In case you haven’t already hired a professional tax preparer, or you’re on the fence about it, here are five reasons why I think you should do so.
Note that by “professional” I don’t mean the good folks at H&R Block or Liberty Tax. There’s nothing wrong with them, but many of the employees there tend to be kind of temporary and transient.
I mean you should consider hiring a professional with whom you can establish a long-term relationship, and here’s why I think it’s important:
1. You’ll save money.
Hiring a tax pro will almost surely save you money in the form of missed deductions and credits. (Your CPA can also help you avoid penalties and interest because — OOPS! — you forgot the corporate tax deadline is March 15th, not April 15th.)
A colleague of mine once said, “There should be a law which states that all Americans must have their taxes prepared by a professional.” She didn’t say this because she’s greedy. She said it because after ten years of tax prep experience, she’s seen over and over the errors made by well-meaning people which aren’t often discovered by consumer tax software.
Do you know how to deduct the start-up expenses for your new restaurant?
Do you know how to figure out and substantiate your home office deduction?
Isn’t there a chance that by not knowing these
absurdly difficult details intricacies, you’ll make a mistake that costs you money?
Last I checked, Turbo Tax for small business owners starts at $75, and it frankly doesn’t do a super awesome job of guiding taxpayers through these and many other questions. The additional cost of paying a CPA to prepare your tax return is a worthy investment in your peace of mind.
2. You’ll save time.
Really, who wants to spend hours doing their own taxes?
Who knows how to figure out S-corporation shareholder basis?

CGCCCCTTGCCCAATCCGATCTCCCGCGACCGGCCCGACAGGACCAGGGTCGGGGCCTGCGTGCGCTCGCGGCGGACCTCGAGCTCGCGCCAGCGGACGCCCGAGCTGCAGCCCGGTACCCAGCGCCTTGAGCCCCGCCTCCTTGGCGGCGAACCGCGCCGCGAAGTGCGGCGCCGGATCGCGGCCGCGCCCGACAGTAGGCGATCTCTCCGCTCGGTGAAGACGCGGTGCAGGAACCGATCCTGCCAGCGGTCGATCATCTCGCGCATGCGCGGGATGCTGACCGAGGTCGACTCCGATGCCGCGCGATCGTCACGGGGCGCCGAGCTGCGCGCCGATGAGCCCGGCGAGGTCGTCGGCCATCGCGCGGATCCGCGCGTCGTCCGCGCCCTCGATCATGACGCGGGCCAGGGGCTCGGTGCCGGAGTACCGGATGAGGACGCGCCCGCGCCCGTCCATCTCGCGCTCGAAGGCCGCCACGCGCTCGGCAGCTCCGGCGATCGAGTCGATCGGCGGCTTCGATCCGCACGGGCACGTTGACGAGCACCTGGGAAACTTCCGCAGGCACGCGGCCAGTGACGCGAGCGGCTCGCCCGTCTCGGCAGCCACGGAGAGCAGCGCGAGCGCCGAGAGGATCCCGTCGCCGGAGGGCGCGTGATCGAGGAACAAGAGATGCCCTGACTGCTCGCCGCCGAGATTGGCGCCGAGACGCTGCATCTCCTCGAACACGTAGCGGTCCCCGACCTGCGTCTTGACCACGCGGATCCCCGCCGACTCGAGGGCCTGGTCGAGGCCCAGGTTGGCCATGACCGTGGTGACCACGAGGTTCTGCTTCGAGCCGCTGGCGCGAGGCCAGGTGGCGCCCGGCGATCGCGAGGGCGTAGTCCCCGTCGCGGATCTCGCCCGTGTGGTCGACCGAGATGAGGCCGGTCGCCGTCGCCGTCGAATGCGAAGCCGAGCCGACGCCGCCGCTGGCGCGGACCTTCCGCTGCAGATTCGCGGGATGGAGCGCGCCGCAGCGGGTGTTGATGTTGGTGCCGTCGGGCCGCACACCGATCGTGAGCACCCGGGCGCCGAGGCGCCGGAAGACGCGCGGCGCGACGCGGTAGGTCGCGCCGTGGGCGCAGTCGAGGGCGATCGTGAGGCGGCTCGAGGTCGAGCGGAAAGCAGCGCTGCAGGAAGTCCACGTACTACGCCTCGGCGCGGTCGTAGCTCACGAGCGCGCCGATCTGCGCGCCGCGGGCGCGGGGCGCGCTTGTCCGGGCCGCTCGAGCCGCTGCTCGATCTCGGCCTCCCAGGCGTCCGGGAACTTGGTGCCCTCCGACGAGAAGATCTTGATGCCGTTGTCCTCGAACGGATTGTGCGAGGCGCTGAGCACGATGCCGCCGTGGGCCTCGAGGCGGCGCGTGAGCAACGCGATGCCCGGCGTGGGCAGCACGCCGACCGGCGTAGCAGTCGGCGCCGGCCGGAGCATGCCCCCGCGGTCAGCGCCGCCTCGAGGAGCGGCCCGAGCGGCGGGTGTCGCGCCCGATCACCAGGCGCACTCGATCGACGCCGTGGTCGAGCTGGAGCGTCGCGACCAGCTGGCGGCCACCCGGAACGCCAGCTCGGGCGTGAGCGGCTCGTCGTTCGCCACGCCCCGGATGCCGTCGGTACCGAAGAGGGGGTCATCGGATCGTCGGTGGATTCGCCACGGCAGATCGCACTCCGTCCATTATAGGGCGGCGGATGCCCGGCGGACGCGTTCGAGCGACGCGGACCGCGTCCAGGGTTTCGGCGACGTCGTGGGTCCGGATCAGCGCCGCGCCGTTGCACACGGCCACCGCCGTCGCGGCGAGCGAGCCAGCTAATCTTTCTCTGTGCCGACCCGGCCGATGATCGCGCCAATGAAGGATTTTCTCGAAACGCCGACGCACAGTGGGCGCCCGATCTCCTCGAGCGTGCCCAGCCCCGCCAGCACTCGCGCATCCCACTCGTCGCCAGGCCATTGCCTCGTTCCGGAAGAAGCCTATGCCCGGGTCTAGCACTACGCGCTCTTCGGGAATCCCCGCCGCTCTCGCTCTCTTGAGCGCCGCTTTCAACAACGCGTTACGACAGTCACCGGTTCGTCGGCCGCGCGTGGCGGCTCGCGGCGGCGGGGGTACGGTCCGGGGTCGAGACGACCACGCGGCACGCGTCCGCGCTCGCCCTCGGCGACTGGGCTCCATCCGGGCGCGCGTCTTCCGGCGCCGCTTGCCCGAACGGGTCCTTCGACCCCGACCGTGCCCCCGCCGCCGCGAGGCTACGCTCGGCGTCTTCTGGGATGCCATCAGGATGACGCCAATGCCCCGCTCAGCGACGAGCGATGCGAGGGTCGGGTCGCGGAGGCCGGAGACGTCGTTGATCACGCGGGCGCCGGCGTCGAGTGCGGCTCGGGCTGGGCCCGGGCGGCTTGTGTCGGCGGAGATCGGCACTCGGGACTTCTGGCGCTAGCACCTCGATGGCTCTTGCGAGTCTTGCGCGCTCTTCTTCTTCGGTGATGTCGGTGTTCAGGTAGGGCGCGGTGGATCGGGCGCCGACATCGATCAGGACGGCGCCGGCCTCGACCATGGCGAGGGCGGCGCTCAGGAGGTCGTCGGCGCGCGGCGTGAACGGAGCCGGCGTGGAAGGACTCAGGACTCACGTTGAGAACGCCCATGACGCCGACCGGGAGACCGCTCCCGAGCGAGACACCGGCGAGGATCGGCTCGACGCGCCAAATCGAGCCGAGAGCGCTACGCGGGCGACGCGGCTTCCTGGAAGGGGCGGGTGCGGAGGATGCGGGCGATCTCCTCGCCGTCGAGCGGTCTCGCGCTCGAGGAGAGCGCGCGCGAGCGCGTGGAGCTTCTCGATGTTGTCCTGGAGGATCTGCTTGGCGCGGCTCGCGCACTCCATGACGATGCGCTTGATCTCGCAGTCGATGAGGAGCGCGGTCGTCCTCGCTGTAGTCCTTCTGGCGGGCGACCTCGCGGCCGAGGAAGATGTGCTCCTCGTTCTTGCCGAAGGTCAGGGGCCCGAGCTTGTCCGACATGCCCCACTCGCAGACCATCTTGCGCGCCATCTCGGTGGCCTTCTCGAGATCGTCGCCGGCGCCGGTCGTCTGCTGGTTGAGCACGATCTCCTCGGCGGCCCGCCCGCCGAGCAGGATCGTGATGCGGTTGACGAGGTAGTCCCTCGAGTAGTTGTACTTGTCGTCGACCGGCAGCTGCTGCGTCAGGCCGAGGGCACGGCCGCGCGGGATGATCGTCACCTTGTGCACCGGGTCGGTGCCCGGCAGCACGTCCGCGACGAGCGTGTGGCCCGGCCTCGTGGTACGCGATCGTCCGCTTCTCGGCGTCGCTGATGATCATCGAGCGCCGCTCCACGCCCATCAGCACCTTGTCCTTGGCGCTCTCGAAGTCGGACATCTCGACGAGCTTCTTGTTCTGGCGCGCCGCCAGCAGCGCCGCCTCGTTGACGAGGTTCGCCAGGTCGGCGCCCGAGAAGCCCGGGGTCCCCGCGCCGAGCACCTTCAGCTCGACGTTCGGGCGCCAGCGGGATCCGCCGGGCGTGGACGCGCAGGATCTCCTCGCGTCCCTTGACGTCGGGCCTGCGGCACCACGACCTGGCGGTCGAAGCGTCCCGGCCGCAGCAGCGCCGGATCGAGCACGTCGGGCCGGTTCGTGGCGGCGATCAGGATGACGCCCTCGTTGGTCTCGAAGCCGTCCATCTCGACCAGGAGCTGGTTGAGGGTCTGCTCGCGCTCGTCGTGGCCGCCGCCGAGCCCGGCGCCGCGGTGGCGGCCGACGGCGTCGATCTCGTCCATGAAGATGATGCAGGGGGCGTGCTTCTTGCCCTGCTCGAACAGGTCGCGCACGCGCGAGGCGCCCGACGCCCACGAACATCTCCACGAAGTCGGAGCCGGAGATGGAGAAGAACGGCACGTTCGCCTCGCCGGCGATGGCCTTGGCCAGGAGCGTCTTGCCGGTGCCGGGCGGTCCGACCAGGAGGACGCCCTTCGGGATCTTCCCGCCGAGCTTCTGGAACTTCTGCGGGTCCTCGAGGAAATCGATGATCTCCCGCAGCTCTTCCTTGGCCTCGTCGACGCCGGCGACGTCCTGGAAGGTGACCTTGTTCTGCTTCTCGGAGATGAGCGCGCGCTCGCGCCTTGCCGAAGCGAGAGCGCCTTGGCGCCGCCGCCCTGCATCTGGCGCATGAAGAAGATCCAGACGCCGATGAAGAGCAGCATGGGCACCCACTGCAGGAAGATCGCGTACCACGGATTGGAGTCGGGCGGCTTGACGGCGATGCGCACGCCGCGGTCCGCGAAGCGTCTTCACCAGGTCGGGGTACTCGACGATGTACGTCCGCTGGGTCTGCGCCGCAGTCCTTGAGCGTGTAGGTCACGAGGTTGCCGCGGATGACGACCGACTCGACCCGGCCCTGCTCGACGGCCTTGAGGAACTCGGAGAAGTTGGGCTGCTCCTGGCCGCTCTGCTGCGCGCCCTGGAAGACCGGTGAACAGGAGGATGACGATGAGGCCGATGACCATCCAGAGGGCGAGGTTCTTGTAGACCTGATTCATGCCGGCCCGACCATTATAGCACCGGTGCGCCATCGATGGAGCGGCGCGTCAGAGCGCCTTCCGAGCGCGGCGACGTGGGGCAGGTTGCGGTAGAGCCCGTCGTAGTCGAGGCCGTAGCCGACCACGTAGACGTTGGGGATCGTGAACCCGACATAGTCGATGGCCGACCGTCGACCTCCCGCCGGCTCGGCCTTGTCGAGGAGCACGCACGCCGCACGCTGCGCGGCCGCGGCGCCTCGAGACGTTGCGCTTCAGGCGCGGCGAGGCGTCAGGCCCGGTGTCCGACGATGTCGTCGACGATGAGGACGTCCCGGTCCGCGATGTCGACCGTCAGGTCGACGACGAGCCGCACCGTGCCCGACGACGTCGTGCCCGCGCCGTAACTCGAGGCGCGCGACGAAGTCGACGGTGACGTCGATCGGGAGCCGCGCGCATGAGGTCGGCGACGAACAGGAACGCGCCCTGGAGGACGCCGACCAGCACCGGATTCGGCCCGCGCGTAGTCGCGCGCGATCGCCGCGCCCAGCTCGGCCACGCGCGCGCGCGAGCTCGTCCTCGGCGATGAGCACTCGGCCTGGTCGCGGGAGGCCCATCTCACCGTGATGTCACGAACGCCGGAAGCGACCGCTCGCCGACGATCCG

Who dreams of deciding whether to depreciate or expense their new computer?
Unlike money, our time on the planet is precious and limited. Interpreting the Internal Revenue Code is stressful enough for those of us who do it for a living.
Wouldn’t you rather give those tedious back-end tasks to a CPA, so you can spend your time working on your business or doing something you enjoy?
3. You can develop a relationship with a knowledgeable adviser.
Accountants are usually great business and financial advisers — especially ones like me. Unlike certain bean counters who have worked in tax all their lives, I actually have small business experience and business is my passion. I’ve worked in a variety of different industries; managed a 40-employee, $3,500,000 retail operation; and run my own investment advisory firm.
I know a thing or two about running a small business, and I love to share what I know.
Your CPA also acts as a “checks and balances” to your banker, mortgage broker, financial adviser, or realtor — any of whom may not have your best interests at heart, depending upon how they’re compensated.
Even if your trusted financial adviser is your dad, it’s still a good idea to get a second opinion on your investments and your business ideas.
4. You’ll appear more confident in your business.
Having an accountant makes you appear more like a successful, important, business-savvy person.
I’m all for Do-It-Yourself, but honestly — real businesses retain the services of a professional business adviser. It shows the world that you take your business seriously.
5. Your IRS issues (should they occur) will be made much easier.
Though it’s critical to actually read the notice you receive from the IRS, after you’ve read it, simply give it to me and I’ll take care of it. (That is, of course, if you’ve declared me as your representative.)
But giving the notice to me doesn’t absolve you of your responsibility. It simply means that if the thought of corresponding with the IRS scares the daylights out of you, you have someone who will do it for you.
Over and over again I hear from my clients and friends how it’s been worth it for them personally and professionally to work with a CPA. Other times I hear, “I wish I’d hired a CPA earlier.” (Often accompanied by a heavy sigh.)
If you’re starting a new business, definitely hire an accountant. If you’ve been operating your business for awhile without the advice of a CPA, it’s never too late to start a relationship with one. Or if you’re simply someone who hates numbers, there are plenty of people out there who want to help you. And I’m one of them. 🙂